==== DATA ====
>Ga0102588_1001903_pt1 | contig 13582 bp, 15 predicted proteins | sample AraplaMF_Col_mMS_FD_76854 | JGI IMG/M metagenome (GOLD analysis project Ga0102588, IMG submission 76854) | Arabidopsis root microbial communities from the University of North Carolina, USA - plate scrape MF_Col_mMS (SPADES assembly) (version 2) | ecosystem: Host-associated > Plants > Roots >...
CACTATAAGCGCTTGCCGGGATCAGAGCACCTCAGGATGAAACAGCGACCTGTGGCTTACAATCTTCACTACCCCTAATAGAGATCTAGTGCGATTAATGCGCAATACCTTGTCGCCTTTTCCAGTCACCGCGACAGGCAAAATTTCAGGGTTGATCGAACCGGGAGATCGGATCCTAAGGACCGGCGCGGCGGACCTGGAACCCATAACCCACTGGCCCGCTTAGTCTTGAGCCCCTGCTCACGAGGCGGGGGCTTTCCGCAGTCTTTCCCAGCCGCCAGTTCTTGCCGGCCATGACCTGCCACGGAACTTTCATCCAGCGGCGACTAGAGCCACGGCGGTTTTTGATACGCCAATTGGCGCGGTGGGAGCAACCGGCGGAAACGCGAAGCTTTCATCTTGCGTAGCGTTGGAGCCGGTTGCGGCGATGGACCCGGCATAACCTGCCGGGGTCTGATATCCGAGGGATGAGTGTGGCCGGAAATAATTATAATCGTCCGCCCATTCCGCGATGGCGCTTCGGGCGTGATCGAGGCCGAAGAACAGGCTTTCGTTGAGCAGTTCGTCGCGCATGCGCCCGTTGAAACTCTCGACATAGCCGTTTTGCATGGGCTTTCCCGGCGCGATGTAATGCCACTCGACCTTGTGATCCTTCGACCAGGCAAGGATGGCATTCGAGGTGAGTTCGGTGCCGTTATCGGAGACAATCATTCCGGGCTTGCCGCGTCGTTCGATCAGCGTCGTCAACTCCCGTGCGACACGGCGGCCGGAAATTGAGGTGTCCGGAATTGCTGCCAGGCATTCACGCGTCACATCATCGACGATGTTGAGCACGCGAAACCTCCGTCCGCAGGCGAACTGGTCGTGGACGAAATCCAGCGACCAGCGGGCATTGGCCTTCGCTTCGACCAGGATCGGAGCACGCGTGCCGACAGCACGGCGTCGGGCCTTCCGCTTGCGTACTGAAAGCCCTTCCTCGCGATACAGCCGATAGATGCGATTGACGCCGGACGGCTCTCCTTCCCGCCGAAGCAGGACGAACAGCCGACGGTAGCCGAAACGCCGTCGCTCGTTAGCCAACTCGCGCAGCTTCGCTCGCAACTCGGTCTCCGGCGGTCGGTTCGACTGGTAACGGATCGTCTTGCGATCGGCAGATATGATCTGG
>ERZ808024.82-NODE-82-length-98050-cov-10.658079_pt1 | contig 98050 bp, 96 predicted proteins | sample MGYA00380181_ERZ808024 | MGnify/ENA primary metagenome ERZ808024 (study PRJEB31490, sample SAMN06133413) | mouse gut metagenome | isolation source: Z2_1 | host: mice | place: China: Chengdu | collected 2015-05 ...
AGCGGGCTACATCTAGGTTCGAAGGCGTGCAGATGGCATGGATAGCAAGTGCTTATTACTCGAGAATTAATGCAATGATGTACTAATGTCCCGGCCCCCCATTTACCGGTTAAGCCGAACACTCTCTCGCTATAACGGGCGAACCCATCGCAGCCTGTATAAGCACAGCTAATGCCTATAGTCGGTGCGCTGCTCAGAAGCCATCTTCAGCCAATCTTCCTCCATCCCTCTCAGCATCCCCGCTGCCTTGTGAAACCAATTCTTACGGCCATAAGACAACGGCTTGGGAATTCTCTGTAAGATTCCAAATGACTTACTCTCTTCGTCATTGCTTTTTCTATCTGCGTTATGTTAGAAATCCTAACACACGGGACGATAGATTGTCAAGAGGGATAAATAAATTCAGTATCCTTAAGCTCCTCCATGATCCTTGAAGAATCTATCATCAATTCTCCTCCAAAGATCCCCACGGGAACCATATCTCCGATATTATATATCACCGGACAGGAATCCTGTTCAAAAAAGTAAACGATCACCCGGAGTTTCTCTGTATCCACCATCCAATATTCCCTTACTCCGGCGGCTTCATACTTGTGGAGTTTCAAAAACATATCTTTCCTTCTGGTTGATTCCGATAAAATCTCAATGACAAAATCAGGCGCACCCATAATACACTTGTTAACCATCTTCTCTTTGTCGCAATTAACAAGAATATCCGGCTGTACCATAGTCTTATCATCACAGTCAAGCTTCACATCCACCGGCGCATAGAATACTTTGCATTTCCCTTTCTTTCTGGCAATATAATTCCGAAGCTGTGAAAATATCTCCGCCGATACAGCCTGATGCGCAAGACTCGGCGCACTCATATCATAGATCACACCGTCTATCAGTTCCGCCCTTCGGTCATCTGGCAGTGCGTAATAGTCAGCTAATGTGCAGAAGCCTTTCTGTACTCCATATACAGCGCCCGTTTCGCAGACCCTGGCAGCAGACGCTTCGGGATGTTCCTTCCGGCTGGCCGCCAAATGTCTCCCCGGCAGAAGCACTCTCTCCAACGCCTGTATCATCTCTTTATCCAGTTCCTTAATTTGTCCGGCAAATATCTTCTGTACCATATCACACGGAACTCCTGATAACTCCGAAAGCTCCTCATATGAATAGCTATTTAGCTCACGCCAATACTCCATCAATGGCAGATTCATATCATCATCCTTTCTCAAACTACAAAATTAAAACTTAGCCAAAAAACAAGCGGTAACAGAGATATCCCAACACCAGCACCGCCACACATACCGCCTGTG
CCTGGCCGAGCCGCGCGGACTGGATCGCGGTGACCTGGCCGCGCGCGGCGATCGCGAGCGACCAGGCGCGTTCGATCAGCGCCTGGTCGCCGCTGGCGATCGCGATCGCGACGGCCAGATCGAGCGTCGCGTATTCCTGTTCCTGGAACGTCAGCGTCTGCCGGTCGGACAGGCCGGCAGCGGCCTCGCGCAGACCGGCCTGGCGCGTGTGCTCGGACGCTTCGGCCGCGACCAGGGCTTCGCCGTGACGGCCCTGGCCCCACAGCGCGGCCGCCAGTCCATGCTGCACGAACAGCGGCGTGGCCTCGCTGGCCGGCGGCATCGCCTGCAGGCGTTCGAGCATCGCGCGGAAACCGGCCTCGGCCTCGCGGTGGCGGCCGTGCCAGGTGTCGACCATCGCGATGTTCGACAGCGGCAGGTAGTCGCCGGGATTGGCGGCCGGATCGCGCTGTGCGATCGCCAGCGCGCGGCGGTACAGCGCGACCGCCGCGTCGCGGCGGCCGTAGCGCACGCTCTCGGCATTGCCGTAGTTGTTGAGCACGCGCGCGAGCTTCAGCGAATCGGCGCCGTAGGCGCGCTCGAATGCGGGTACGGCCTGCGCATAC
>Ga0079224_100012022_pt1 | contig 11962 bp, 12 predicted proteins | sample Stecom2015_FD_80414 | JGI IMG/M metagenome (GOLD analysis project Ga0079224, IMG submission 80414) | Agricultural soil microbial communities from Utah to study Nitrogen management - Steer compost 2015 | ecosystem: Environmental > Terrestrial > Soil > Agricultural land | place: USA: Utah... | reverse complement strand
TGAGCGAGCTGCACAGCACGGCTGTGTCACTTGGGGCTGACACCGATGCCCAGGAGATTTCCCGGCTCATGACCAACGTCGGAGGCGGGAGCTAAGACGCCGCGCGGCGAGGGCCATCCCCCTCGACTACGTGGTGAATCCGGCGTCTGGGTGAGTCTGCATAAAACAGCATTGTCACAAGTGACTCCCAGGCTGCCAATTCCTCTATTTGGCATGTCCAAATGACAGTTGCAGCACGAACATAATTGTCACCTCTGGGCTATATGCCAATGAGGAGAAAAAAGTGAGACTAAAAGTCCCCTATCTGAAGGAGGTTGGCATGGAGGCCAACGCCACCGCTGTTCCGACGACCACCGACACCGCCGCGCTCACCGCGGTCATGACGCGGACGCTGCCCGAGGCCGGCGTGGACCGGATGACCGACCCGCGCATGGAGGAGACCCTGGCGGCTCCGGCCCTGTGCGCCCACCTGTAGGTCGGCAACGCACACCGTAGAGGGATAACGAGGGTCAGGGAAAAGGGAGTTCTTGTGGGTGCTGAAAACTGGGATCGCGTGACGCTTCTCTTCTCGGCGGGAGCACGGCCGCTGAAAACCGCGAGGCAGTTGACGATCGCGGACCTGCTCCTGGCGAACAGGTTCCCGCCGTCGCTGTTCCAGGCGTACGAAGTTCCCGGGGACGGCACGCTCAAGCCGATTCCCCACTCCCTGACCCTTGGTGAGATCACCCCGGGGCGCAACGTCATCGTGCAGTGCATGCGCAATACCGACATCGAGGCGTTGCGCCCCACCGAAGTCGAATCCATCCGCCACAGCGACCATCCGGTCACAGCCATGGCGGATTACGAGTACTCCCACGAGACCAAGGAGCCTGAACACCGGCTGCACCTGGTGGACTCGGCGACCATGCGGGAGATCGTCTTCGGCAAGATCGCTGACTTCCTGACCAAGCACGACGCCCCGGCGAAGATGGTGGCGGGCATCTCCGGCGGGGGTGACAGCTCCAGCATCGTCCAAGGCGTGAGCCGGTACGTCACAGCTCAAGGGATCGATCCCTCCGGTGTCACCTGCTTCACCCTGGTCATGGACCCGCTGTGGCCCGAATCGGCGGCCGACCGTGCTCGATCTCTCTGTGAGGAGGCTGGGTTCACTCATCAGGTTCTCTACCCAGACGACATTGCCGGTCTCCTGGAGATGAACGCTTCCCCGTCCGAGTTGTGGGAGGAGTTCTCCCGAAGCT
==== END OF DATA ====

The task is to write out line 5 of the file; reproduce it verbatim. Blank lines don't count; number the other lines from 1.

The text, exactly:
CCTGGCCGAGCCGCGCGGACTGGATCGCGGTGACCTGGCCGCGCGCGGCGATCGCGAGCGACCAGGCGCGTTCGATCAGCGCCTGGTCGCCGCTGGCGATCGCGATCGCGACGGCCAGATCGAGCGTCGCGTATTCCTGTTCCTGGAACGTCAGCGTCTGCCGGTCGGACAGGCCGGCAGCGGCCTCGCGCAGACCGGCCTGGCGCGTGTGCTCGGACGCTTCGGCCGCGACCAGGGCTTCGCCGTGACGGCCCTGGCCCCACAGCGCGGCCGCCAGTCCATGCTGCACGAACAGCGGCGTGGCCTCGCTGGCCGGCGGCATCGCCTGCAGGCGTTCGAGCATCGCGCGGAAACCGGCCTCGGCCTCGCGGTGGCGGCCGTGCCAGGTGTCGACCATCGCGATGTTCGACAGCGGCAGGTAGTCGCCGGGATTGGCGGCCGGATCGCGCTGTGCGATCGCCAGCGCGCGGCGGTACAGCGCGACCGCCGCGTCGCGGCGGCCGTAGCGCACGCTCTCGGCATTGCCGTAGTTGTTGAGCACGCGCGCGAGCTTCAGCGAATCGGCGCCGTAGGCGCGCTCGAATGCGGGTACGGCCTGCGCATAC